The resurgence of the pandemic and financial vulnerabilities in China pose a risk to the world economy, indicates the Dutch Central Bank (DNB).
New waves of infections and strict confinement measures are slowing economic growth in China: industrial production fell in April for the first time in two years by 2.9% (year-on-year) and Chinese consumers seem more cautious.
In addition, the economic outlook has worsened due to the war in Ukraine and high inflation.
In recent months, the strong economic recovery from the Covid-19 pandemic has slowed in many countries.
So the picture is uncertain and depends on the course of the war in Ukraine.
Following a strong recovery of the world economy in 2021, with growth of 6.1%, the IMF lowered its growth projections for 2022 by 0.8 percentage points in April. The world economy is now expected to grow 3.6% this year.
In China, retail sales fell for the second consecutive month by 11.1 and 3.5% in April and March respectively (year-on-year).
While Chinese stock prices have fallen due to deteriorating investor confidence, persistent problems in the real estate sector are also depressing economic growth, as evidenced by, among other things, falling house prices, the high levels of debt and the lower number of transactions.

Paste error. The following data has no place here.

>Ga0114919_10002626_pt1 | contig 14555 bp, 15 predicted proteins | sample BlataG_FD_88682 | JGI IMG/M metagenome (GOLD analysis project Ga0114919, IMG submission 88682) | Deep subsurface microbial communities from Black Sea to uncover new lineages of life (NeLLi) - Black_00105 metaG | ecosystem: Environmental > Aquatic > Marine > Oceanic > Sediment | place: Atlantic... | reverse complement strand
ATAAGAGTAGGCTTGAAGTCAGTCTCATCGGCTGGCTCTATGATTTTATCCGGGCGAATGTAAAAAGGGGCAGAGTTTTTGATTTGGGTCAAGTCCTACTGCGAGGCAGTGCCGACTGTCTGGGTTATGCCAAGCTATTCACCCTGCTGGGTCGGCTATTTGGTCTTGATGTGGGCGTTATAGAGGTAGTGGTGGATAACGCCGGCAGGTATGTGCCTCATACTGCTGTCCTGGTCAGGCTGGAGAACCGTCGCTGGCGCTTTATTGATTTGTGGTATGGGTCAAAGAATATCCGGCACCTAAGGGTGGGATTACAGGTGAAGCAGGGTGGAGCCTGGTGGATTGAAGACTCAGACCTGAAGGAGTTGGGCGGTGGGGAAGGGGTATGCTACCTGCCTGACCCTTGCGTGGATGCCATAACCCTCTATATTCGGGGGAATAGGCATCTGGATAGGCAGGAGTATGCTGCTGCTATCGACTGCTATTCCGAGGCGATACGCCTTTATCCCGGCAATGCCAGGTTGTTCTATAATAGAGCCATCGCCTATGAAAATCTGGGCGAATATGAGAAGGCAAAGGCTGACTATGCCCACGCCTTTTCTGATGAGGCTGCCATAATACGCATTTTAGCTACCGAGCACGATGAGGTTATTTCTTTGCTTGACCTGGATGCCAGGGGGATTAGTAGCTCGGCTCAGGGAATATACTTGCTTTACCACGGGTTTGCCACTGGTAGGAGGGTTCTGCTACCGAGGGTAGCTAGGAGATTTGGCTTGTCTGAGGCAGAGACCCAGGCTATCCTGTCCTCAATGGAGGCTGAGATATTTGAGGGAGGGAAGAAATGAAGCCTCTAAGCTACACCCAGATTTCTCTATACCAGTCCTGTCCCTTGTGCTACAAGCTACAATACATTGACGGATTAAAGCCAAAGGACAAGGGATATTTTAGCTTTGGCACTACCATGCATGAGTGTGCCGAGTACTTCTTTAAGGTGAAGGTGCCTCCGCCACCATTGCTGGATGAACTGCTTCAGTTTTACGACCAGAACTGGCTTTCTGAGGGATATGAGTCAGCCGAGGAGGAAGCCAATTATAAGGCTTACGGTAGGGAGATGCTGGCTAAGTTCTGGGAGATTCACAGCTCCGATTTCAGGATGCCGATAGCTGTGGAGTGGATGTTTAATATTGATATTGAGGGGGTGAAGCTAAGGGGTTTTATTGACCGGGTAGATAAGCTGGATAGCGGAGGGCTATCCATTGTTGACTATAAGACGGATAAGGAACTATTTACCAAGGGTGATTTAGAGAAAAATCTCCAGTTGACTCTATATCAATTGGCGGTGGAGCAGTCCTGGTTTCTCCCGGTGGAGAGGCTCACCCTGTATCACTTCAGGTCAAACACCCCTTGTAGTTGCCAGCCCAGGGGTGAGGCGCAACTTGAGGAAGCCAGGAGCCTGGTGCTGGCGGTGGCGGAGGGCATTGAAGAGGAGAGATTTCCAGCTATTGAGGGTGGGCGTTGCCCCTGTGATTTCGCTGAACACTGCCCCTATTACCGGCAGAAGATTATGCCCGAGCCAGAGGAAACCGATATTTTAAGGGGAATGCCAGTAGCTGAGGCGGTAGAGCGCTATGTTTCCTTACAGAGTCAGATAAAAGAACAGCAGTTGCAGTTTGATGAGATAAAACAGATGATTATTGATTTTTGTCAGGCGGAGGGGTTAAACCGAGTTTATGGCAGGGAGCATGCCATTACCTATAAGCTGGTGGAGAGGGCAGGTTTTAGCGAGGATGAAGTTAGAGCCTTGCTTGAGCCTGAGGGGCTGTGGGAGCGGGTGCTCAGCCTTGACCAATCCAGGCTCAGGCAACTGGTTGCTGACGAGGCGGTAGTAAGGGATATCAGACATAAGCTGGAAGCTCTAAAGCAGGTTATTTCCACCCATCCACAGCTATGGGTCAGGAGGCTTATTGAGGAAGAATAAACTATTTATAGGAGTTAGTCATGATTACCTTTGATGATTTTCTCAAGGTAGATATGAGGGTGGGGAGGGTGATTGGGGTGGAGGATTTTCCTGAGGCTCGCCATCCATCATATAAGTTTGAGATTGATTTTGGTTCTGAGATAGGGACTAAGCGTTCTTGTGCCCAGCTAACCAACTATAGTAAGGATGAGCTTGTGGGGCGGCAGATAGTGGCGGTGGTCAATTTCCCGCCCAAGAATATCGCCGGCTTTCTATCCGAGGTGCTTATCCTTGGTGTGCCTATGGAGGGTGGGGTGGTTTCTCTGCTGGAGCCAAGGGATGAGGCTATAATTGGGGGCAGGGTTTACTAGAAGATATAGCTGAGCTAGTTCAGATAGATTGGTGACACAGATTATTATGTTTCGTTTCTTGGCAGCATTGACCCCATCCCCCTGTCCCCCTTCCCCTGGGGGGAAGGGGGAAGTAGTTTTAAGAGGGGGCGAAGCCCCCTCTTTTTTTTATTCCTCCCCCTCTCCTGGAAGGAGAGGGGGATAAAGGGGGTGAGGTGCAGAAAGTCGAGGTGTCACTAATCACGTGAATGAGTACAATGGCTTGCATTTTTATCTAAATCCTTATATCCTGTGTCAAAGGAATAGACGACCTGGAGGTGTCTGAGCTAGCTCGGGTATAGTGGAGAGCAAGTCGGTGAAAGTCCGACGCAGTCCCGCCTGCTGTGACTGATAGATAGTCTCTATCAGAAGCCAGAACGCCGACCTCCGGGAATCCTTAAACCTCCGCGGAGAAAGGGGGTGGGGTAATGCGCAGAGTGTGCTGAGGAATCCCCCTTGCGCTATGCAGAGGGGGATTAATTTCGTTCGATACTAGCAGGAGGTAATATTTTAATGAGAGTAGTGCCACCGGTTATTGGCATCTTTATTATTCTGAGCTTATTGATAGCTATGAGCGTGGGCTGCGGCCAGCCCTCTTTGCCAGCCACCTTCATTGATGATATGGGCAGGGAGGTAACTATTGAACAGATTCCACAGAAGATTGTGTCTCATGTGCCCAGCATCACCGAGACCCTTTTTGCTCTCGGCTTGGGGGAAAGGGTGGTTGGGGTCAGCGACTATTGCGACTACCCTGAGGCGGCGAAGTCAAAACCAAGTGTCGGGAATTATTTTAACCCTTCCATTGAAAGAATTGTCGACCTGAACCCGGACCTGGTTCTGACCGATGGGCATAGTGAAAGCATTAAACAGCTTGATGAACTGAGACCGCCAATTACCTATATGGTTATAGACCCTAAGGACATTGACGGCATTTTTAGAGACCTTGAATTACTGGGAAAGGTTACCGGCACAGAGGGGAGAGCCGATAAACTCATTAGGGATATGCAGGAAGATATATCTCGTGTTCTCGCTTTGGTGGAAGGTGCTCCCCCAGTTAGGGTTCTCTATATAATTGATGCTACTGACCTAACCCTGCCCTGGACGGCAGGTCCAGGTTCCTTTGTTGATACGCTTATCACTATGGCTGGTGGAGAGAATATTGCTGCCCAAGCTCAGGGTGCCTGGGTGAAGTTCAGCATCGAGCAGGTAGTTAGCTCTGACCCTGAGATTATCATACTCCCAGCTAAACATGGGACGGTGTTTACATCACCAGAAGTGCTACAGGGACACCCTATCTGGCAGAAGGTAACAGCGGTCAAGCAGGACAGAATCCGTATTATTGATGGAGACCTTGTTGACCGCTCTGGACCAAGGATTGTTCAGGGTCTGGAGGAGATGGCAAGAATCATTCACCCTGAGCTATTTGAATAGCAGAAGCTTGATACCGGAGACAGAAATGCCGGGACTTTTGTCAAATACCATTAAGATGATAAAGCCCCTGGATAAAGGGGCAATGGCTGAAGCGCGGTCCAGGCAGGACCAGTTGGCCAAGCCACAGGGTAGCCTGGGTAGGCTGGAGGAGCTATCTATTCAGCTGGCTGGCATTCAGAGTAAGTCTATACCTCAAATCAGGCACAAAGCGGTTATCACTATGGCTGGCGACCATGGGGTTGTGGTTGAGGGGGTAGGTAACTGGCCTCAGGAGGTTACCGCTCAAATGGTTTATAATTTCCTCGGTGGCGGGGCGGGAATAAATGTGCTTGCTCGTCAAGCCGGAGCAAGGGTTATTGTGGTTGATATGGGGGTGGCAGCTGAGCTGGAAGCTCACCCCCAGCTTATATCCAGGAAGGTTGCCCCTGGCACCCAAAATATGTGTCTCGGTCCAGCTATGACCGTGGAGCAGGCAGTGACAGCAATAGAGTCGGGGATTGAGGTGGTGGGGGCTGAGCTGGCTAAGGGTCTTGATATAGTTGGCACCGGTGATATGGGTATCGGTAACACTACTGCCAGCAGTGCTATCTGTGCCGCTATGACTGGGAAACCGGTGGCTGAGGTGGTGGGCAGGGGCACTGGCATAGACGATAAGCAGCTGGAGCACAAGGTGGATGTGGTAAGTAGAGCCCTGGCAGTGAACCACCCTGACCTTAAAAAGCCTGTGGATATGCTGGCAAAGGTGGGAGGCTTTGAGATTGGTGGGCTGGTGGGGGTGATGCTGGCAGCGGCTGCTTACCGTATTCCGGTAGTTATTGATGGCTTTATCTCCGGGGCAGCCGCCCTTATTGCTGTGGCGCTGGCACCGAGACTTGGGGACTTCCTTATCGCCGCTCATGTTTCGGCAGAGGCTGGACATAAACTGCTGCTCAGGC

According to the DNB, China’s growth estimates for the coming years, around 5%, are significantly below the long-term average.
The slowdown is increasing vulnerabilities, particularly for emerging markets with close economic and financial ties to China, but also poses a risk to the global economy.
Supply chains have been further disrupted by slowing activity in the Chinese economy, exacerbating shortages for growers around the world.
China is also a major supplier and customer in the energy and raw material markets.
Worldwide, the pandemic is yet to arrive and low-income countries and emerging economies are, from a DNB perspective, particularly vulnerable to rising funding costs.
Ukraine’s own economy has been hardest hit by the war and the DNB expects it to contract by 35%: economic activity has stalled in much of the country, infrastructure and other capital has been damaged or destroyed, and many residents have fled the country.
Likewise, the bank projected that the Russian economy will contract by an expected 8.5% this year, mainly as a result of the sanctions.